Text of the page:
By Deb Philp
My vegetable garden is not having a good year. The only things that haven't been eaten to sticks by grasshoppers are the Adirondack rocks which manage to pop up through layers of compost in my raised beds. Since rocks are hard on the teeth no matter how long I cook them, I'm glad for the local farmer's markets and grocery stores which allow my family to enjoy August's bounty anyway.
August is the time of Lughnasadh, the ancient festival of Lugh, the great Celtic Sun King. The first harvest of grains and fruits was celebrated with feasting, market fairs, games and community bonfires. It is a time of thanksgiving for what has grown. Underlying the joyousness of the harvest, however, is an acknowledgment that the sun is beginning to wane and the time of growth is nearing an end.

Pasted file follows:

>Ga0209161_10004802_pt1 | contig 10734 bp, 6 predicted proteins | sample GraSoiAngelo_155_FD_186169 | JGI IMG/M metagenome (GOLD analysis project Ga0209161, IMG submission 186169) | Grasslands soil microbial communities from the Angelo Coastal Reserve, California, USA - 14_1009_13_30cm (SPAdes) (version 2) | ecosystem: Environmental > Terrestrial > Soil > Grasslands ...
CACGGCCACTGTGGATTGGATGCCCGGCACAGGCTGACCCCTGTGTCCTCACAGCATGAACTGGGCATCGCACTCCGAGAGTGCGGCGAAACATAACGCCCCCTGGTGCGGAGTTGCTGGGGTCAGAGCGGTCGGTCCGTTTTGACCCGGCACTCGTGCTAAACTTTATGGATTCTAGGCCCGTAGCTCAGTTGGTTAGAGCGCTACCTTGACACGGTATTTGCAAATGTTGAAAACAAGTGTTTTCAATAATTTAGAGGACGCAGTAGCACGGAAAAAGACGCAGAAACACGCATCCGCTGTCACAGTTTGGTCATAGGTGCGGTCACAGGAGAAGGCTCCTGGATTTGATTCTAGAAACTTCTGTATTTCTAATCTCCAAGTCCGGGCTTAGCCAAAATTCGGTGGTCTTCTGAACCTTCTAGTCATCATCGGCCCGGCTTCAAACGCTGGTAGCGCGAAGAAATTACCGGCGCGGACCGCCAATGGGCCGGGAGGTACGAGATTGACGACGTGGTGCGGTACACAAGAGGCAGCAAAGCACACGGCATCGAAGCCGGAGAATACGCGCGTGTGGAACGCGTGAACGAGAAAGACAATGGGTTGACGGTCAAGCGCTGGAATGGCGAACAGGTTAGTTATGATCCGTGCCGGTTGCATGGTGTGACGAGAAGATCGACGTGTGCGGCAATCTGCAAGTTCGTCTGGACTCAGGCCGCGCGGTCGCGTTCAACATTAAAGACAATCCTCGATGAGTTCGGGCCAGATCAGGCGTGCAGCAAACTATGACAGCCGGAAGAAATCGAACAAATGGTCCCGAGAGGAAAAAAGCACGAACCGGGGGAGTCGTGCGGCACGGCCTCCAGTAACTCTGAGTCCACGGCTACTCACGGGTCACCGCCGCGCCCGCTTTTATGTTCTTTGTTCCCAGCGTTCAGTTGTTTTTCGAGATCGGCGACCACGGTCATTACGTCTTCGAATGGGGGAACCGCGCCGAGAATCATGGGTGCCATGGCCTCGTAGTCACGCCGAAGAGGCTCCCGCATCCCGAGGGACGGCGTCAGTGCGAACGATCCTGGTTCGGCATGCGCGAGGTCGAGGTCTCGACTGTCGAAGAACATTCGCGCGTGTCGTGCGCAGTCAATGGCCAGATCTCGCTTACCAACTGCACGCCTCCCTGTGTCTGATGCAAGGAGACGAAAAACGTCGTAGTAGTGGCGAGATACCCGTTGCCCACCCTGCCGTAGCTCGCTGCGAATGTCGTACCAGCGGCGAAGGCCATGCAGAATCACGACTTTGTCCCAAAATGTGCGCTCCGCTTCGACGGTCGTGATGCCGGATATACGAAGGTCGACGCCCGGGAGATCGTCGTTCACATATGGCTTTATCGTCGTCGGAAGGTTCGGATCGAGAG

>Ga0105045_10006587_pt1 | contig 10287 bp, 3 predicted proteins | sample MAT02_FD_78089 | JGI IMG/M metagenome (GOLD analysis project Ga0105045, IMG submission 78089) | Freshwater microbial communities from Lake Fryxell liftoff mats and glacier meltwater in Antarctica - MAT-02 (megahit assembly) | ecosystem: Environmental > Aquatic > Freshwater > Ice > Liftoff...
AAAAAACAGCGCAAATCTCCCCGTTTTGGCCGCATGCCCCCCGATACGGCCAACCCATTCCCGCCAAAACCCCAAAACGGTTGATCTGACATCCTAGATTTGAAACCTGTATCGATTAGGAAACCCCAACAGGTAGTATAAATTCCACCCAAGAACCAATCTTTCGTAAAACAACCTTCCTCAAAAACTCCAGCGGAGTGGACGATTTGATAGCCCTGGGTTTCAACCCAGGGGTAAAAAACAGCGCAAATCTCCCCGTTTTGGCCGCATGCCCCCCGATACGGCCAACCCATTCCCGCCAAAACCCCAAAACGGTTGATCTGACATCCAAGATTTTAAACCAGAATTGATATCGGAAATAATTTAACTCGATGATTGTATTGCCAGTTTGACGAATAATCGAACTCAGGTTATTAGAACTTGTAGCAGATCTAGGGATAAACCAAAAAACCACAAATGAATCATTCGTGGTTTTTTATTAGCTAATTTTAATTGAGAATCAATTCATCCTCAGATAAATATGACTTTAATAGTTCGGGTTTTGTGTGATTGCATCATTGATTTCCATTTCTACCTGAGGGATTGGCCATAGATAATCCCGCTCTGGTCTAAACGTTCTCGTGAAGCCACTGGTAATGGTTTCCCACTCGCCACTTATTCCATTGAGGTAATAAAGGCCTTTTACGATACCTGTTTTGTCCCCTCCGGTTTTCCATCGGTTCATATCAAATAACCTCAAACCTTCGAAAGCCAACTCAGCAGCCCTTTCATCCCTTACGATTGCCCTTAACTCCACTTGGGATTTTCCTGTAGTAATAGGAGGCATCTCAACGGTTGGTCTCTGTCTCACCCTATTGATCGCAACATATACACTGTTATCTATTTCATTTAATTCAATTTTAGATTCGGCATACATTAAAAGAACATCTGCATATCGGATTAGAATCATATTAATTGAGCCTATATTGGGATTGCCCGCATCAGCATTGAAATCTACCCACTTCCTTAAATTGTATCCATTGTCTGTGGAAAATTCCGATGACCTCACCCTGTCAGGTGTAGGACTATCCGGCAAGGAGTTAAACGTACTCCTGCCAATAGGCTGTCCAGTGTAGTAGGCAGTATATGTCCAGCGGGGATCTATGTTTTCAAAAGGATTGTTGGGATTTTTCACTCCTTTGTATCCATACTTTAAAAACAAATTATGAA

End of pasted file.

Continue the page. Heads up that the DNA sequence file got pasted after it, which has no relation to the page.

A poor harvest, like mine, would mean a hard winter for those folks, yet they would celebrate and give thanks for whatever they had. And, even if it meant they had even less for the winter, seeds were saved for planting the following spring. They knew that, whether glorious or sparse, the present harvest holds the seeds of all future growth.
The turning of the seasons reminds me that growth is not endless. In each cycle, whether it's days or years, there is a time of fullness, followed by a time of enjoying whatever abundance has been reaped. Like the corn cut down at its peak, once the desires I have been cultivating have manifested, or, like a poor harvest, failed to manifest, their time is over. What is left is lessons learned and the question “what is next?” I invite you to take some time, perhaps while on your yoga mat, while outside enjoying a warm, if not slightly shorter, summer day, or while partaking in a feast from the farmer's market, to look back with thankfulness at what you have achieved or manifested in your life. Look back also, with the same gratitude, at your disappointments. In both are the seeds of what's ahead for you.